Small Cherry Sliding Lid Box

Stanley #40 on Cherry
Cross grain planing with #40 Stanley scrub plane.

A while back I volunteered to make some small boxes for our SCA activities. They will be used to present period coins to Royalty. At the time I was intending to use the router and a very nice jig in the other shop, but opted to do this at home and with all hand tools. I rummaged through the shelf of scrap I had and found a nice piece of cherry. Being scrap, it wasn’t exactly the size I was looking for, so I ripped it to width. A sharp and tuned saw is valuable for this step, mine wasn’t so it took longer than I had hoped. Next I laid out the thickness with a marking gauge, grabbed the scrub plane and went at it.

Stanley #5-1/4 on Cherry
Used my Stanley 5-1/4 to remove the scallops from the scrub plane and to get to dimension.

Taking a quarter inch off with a scrub plane doesn’t seem like a lot, but it’s more work than one might think. I took about 1/8″ off each side. I would have preferred to use my Stanley #6 fore plane, but I haven’t radiused the iron yet nor fixed the handle so I used the scrub. It worked, maybe a bit more work than it should have been, but it’s complete at least. Then I used a Stanley 5-1/4 to finish up the dimensioning. Initially it was set quite rank to remove the bulk, then I fine tuned it to take very thin shaving which made it very smooth.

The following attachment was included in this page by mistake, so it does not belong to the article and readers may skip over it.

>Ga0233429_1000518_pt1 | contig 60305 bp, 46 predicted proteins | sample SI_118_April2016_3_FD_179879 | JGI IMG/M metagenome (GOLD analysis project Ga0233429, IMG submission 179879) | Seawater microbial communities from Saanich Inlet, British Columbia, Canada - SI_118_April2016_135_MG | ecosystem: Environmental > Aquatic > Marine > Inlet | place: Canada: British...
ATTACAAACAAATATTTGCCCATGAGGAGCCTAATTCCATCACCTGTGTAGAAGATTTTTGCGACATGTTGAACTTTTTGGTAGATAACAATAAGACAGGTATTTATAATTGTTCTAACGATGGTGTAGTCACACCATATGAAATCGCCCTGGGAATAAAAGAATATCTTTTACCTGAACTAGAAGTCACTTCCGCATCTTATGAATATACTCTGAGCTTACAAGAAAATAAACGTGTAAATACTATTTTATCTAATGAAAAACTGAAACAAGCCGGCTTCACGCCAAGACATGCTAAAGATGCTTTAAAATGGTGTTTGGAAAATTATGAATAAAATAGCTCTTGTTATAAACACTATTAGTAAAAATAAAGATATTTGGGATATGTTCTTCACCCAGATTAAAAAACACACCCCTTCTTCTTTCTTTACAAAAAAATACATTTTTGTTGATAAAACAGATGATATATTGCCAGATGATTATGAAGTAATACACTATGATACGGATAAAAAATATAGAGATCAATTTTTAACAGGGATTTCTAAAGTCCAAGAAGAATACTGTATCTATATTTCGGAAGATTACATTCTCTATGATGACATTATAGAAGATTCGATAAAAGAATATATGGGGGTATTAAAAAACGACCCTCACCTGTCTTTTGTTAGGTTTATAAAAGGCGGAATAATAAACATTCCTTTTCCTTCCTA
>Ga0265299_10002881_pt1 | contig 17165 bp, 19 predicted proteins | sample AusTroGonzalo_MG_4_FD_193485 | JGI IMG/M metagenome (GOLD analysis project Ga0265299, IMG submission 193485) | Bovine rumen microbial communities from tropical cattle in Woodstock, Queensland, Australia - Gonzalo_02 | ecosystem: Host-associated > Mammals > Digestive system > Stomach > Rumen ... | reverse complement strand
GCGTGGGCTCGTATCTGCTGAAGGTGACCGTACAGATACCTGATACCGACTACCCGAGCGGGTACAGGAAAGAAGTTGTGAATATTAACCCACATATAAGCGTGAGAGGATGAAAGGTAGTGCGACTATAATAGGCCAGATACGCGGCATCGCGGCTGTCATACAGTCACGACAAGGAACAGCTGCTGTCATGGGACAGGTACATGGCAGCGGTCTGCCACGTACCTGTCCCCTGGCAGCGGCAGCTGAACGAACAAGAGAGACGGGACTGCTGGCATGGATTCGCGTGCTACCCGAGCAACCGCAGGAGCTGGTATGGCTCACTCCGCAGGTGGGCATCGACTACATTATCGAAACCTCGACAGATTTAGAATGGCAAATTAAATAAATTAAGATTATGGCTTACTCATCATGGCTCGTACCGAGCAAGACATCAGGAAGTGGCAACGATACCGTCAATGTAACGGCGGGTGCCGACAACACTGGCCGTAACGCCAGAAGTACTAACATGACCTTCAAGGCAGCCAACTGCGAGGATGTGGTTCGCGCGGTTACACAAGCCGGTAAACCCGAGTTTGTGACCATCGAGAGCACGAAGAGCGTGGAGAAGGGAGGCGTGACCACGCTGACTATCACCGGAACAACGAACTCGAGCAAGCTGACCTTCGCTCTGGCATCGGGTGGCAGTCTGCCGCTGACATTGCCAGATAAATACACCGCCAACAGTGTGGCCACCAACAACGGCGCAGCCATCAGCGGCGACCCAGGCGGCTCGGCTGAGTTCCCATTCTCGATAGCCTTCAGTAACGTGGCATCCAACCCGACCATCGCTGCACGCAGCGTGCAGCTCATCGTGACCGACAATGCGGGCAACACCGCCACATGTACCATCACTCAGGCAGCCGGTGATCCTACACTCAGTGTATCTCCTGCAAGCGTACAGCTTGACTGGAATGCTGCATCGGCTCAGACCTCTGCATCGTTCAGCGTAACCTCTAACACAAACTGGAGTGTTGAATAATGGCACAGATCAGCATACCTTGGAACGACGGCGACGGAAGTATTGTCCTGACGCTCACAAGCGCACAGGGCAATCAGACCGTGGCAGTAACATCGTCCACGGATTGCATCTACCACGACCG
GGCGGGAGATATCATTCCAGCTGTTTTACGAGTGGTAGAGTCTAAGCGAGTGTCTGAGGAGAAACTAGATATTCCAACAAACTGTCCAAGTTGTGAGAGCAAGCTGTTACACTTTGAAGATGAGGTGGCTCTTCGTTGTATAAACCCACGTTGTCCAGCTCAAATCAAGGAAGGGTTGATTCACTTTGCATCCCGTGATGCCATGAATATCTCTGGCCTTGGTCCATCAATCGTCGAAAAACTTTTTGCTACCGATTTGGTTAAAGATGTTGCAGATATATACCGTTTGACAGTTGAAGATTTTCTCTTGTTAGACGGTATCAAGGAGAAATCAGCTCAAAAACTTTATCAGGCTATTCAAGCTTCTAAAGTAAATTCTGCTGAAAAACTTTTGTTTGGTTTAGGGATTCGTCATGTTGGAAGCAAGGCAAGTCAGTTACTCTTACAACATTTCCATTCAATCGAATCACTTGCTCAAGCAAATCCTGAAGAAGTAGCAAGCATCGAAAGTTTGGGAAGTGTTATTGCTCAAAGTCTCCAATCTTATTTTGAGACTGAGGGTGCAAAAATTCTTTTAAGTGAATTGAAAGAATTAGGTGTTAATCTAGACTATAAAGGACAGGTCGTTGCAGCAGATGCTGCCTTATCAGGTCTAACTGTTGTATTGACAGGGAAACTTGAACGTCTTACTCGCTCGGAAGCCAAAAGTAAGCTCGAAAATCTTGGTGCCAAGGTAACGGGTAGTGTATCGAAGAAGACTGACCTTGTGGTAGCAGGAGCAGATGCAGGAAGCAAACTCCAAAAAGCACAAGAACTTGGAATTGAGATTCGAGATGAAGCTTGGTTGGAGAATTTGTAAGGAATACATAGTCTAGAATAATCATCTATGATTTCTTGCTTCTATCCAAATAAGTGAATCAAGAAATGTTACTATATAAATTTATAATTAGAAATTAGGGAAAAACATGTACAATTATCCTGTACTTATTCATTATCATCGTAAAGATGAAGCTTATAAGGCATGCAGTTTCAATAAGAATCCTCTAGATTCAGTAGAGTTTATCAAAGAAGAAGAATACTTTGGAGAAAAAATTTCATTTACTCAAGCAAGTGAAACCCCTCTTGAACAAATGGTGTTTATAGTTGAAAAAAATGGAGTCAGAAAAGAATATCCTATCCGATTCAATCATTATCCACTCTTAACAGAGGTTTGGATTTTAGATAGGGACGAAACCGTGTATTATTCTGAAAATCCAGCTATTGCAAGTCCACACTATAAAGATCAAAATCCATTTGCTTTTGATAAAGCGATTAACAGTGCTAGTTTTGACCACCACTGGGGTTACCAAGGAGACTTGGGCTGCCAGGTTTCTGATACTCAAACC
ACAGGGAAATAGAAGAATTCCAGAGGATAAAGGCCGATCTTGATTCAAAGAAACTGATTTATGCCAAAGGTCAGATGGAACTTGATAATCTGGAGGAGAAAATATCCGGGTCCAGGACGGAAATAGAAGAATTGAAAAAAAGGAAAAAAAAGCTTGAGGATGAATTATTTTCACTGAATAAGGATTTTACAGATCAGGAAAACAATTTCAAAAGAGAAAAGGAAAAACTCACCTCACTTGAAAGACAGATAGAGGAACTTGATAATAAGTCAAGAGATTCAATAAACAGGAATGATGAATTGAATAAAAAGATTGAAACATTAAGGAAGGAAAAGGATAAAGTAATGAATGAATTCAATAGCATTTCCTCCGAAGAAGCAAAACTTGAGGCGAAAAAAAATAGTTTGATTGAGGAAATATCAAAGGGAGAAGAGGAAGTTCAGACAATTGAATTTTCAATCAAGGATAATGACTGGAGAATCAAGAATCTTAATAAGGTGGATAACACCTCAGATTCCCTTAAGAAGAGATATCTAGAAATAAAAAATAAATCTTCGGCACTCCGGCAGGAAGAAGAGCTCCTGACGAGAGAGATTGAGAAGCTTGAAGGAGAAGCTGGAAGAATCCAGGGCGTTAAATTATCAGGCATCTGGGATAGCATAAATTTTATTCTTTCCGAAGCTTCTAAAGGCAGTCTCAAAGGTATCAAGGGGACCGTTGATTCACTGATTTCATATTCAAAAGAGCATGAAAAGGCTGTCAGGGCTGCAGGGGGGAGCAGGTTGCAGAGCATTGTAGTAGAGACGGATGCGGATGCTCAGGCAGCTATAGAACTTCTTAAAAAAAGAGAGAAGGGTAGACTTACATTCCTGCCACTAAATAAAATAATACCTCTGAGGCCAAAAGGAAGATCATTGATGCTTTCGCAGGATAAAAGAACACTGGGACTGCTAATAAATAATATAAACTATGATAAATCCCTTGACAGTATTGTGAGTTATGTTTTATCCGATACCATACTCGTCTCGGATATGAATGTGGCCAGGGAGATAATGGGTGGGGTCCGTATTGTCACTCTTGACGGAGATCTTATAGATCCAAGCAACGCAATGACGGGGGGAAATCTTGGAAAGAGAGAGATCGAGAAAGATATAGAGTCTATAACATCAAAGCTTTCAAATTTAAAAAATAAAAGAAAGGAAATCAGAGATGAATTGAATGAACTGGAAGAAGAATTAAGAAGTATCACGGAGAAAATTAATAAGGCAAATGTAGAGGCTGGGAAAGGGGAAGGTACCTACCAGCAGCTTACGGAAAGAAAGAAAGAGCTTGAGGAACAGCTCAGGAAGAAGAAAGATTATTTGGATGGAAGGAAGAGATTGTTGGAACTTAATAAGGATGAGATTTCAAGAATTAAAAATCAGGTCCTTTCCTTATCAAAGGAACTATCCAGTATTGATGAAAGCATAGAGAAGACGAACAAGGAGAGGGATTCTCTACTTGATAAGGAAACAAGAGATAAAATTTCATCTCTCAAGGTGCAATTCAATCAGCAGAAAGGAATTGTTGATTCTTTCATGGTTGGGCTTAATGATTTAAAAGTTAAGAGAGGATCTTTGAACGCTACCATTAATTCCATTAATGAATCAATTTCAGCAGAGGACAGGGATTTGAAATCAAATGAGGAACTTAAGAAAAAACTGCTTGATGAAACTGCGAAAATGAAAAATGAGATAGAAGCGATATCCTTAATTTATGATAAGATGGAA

Note: holding in my vice like this wasn’t optimal, the ends bowed a bit wile planing and the jaws were quite angled, I should have put a piece in the bottom that was about the same width to even out the jaws. It would have been best to do the planing on the bench top.

With a little bit of planning, I calculated about how big I could make the box with the lumber I had. Don’t forget to figure in for the top and bottom of the box. So I cut things to approximate length then ganged similar lengths up to plane the end grain with a Stanley #4 set up as my smoother. After doing so, I will have to re-plane the lid and bottom as they have a different length and width than the sides.

Dovetail saw on ganged cherry
Gang cut the dove tails to save a little time.

I ganged up the sides so I could cut them at the same time. I used a divider to split the end up evenly. I scribed my lines, then outlined them with a pencil. With the two boards in my Moxon vice I proceeded to cut my first set of dovetails with the vice. It worked great, no chatter, good clearance. This is the way to hand cut dovetails!

Dovetails in partially assembled cherry box
Initial assembly of one end of the cherry box.

I opted to chisel out the waste, which went reasonably well with tight dovetails. A bench hook is very handy for the chisel work, it holds things well, and saves my bench and vice from damage. A few taps with a mallet and the one end went together as expected.

Before I work on the remaining end, I need to figure out where I am going to put the groove for the top and bottom into the sides and ends. The remaining end will also be cut shorter to accommodate for the lid to slide and off.

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